For days now I have been trying to comprehend the meaning of Hurssel’s ‘epoché’. I still don’t have a confident grasp of the process, and do not even know if my understanding in any way matches what he intended. But a sense, useful to a searcher, coalesced this morning into breathtaking focus.
Starting from his notion of ‘bracketing’ or suspending our ‘presuppositions’ surrounding sensory data I am reminded that:
- Sense experiences are simple and immediate;
- The five senses are separate and distinct;
- Sensory data is fundamental to our notion of time, as time is essential to the interpretation of sense data.
The implications of these rather obvious premises intrigue me. Even before following through with them, I can see they place me on the threshold of a paradigm shift. Things get even more delightfully precarious when I cross reference the reality of my version of epoché with my previously adopted schemata of the four aspects of human consciousness – the physical, emotional, intellectual and spiritual.
This combined perspective on being reveals a rich, meaningful, exciting philosophical framework, which will be a background element of my literary development and exploration from now on.
I am planning a series of posts on craigspencewriter.ca to be titled Epoché #01 and so on, beginning with Floral Arrangement. Although my first attempt won’t cover all the ground described below, I hope it will offer a suggestive glimpse at the phenomenological spectrum as I imagine it.
Our first visual perception of flowers is simply their colours. Eventually we begin to recognize boundaries and edges between swatches of colour, and the shapes those boundaries define. Even though the shapes differ one from another in subsequent exposures, we come to recognize the form of a flower or bunch of flowers over time.
Then we become aware of the fragrance of flowers, and because our visual and olfactory exposures overlap, we associate the scent with the image and conclude they are part-in-parcel. Also over time – and the overlap here is facilitated by memory – we come to appreciate the life-cycle of flowers from germination, to blossoming, to decay.
A stream of simple, distinct impressions has been melded into the idea of a flower. But I have to remember that what manifests for an insect, or a hummingbird, or another human being for that matter, might be considerably different from my perceptions.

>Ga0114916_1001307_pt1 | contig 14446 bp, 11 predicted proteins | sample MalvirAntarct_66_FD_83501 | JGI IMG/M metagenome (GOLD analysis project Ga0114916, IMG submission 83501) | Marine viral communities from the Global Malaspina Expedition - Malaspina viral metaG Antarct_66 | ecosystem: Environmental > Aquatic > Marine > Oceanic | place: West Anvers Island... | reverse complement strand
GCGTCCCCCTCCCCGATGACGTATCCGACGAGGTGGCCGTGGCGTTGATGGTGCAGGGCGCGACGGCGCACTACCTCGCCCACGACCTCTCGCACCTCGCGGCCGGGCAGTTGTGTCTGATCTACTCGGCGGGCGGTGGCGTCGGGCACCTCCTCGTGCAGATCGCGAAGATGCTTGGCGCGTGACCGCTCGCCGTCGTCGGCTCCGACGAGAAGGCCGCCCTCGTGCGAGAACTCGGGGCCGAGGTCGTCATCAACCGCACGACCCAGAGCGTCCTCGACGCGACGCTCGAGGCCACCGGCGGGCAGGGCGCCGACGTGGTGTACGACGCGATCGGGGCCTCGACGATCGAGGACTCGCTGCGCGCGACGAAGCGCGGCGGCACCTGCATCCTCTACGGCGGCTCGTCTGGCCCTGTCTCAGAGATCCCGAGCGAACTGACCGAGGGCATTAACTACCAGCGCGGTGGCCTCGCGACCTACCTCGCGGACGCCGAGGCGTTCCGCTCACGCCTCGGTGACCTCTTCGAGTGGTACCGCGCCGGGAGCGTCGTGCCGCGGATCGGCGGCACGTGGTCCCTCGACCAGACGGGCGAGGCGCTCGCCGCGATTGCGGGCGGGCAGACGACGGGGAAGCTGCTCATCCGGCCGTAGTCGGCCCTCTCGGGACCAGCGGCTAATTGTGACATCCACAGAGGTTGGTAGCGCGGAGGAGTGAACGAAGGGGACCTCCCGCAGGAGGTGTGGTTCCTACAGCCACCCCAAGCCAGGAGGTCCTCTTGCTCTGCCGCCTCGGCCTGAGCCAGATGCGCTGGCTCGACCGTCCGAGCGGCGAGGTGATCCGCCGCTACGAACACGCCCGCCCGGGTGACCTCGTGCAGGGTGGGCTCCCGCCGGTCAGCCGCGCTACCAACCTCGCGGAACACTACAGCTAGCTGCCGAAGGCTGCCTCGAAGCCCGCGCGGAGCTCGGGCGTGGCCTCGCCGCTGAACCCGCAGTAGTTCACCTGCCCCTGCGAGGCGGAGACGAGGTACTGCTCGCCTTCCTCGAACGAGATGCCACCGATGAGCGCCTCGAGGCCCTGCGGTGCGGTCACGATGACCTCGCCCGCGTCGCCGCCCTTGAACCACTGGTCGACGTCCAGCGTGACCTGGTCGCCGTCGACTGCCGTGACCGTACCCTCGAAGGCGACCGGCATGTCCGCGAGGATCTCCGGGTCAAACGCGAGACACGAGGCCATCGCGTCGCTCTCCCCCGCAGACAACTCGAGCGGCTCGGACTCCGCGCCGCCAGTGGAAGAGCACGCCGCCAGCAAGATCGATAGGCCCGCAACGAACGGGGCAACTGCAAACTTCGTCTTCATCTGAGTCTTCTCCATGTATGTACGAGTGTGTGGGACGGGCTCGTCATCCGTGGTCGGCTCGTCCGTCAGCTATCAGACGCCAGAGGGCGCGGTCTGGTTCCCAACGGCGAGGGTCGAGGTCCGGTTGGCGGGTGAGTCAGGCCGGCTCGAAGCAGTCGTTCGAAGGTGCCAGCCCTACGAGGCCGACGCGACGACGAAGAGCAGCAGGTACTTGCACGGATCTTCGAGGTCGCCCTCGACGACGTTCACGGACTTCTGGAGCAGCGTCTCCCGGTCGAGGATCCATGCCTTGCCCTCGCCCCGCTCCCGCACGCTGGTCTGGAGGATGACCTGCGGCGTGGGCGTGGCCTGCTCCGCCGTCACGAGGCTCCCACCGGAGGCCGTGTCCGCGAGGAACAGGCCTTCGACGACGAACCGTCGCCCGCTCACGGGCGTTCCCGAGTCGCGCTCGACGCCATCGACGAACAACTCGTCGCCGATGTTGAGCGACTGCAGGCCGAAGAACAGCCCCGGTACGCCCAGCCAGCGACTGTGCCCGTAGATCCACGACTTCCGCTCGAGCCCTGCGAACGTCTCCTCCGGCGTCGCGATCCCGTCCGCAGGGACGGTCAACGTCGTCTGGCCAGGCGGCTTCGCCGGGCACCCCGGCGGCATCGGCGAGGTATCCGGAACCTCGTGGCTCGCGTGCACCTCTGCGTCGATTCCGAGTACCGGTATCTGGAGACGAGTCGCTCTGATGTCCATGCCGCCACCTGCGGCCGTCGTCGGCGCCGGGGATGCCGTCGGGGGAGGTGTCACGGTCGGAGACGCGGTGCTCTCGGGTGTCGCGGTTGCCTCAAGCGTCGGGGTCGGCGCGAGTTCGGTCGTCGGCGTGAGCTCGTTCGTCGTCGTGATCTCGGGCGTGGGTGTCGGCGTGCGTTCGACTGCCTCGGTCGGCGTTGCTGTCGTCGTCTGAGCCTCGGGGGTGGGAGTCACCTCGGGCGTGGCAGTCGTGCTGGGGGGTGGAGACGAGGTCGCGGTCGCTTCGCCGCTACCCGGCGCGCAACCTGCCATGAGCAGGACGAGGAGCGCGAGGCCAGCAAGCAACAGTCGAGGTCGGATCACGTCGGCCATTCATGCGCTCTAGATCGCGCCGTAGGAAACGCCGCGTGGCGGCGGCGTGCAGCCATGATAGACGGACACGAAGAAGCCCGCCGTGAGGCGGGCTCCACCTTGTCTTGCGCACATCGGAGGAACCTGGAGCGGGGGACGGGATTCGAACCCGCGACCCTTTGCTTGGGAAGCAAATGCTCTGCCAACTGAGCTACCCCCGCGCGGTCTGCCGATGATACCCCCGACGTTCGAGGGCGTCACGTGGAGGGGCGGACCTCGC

So far, we have touched on the ‘primary’ impressions of this thing called a flower. But it’s not long before we humans are exposed to what I would call ‘secondary’ impressions, which still arrive through the senses, but as representations coming from other conscious entities communicating to me in various modes – by words, images, and gestures – their emotional, intellectual and even spiritual comprehensions about flowers.
My mother repeats the word ‘flower’ every time she sees me looking at one. Not only do I learn to associate the sound pattern ‘flower’ with this particular form of sense data, I also learn by my mother’s tone – and as I grow older, her explicit commentary – what beautiful things flowers are. I also see them given as bouquets on special occasions, and am beginning to experience emotional and cultural triggers when flowers are seen or even mentioned, aside from the pure physical delight I take in their colour and fragrance.
Then at school and perhaps even university, I study the biology of flowers; or perhaps I become a landscape artist and study the formal artistry of floral elements in the garden. Now I am well into the intellectual appreciation of flowers that encompasses or can encompass anything from molecular and chemical structure to the power of symbolism and metaphor.
Finally, when I am able to appreciate my complex notion of a singular entity like a flower, and incorporate it into the amazing tapestry of everything I know, have experienced and can anticipate, I will perhaps achieve a spiritual perspective of this thing I first knew as pure patterns in streams of light!